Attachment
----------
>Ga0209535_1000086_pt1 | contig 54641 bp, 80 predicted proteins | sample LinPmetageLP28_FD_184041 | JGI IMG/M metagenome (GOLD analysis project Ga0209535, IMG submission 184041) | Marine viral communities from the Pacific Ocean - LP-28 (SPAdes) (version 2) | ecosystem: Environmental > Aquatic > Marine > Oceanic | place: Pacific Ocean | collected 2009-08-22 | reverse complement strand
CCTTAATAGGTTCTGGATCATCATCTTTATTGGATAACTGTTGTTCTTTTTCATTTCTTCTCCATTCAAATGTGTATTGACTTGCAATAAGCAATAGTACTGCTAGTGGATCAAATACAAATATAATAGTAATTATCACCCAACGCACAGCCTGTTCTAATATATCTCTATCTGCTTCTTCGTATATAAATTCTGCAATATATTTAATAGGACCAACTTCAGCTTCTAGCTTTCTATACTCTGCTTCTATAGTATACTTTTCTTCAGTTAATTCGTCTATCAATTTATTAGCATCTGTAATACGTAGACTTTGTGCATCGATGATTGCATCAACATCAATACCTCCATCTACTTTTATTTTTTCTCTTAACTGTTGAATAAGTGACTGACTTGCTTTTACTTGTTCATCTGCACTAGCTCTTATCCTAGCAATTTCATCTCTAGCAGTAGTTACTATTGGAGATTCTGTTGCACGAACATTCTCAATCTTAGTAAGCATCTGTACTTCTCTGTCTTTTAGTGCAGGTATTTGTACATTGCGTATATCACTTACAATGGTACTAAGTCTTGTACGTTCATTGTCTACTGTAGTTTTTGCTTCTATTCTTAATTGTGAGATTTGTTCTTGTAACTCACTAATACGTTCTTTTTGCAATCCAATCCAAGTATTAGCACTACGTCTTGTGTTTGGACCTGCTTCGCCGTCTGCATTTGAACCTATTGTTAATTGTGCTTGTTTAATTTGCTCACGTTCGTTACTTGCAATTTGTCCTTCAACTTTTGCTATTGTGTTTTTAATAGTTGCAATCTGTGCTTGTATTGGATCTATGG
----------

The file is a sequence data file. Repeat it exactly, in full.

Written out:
>Ga0209535_1000086_pt1 | contig 54641 bp, 80 predicted proteins | sample LinPmetageLP28_FD_184041 | JGI IMG/M metagenome (GOLD analysis project Ga0209535, IMG submission 184041) | Marine viral communities from the Pacific Ocean - LP-28 (SPAdes) (version 2) | ecosystem: Environmental > Aquatic > Marine > Oceanic | place: Pacific Ocean | collected 2009-08-22 | reverse complement strand
CCTTAATAGGTTCTGGATCATCATCTTTATTGGATAACTGTTGTTCTTTTTCATTTCTTCTCCATTCAAATGTGTATTGACTTGCAATAAGCAATAGTACTGCTAGTGGATCAAATACAAATATAATAGTAATTATCACCCAACGCACAGCCTGTTCTAATATATCTCTATCTGCTTCTTCGTATATAAATTCTGCAATATATTTAATAGGACCAACTTCAGCTTCTAGCTTTCTATACTCTGCTTCTATAGTATACTTTTCTTCAGTTAATTCGTCTATCAATTTATTAGCATCTGTAATACGTAGACTTTGTGCATCGATGATTGCATCAACATCAATACCTCCATCTACTTTTATTTTTTCTCTTAACTGTTGAATAAGTGACTGACTTGCTTTTACTTGTTCATCTGCACTAGCTCTTATCCTAGCAATTTCATCTCTAGCAGTAGTTACTATTGGAGATTCTGTTGCACGAACATTCTCAATCTTAGTAAGCATCTGTACTTCTCTGTCTTTTAGTGCAGGTATTTGTACATTGCGTATATCACTTACAATGGTACTAAGTCTTGTACGTTCATTGTCTACTGTAGTTTTTGCTTCTATTCTTAATTGTGAGATTTGTTCTTGTAACTCACTAATACGTTCTTTTTGCAATCCAATCCAAGTATTAGCACTACGTCTTGTGTTTGGACCTGCTTCGCCGTCTGCATTTGAACCTATTGTTAATTGTGCTTGTTTAATTTGCTCACGTTCGTTACTTGCAATTTGTCCTTCAACTTTTGCTATTGTGTTTTTAATAGTTGCAATCTGTGCTTGTATTGGATCTATGG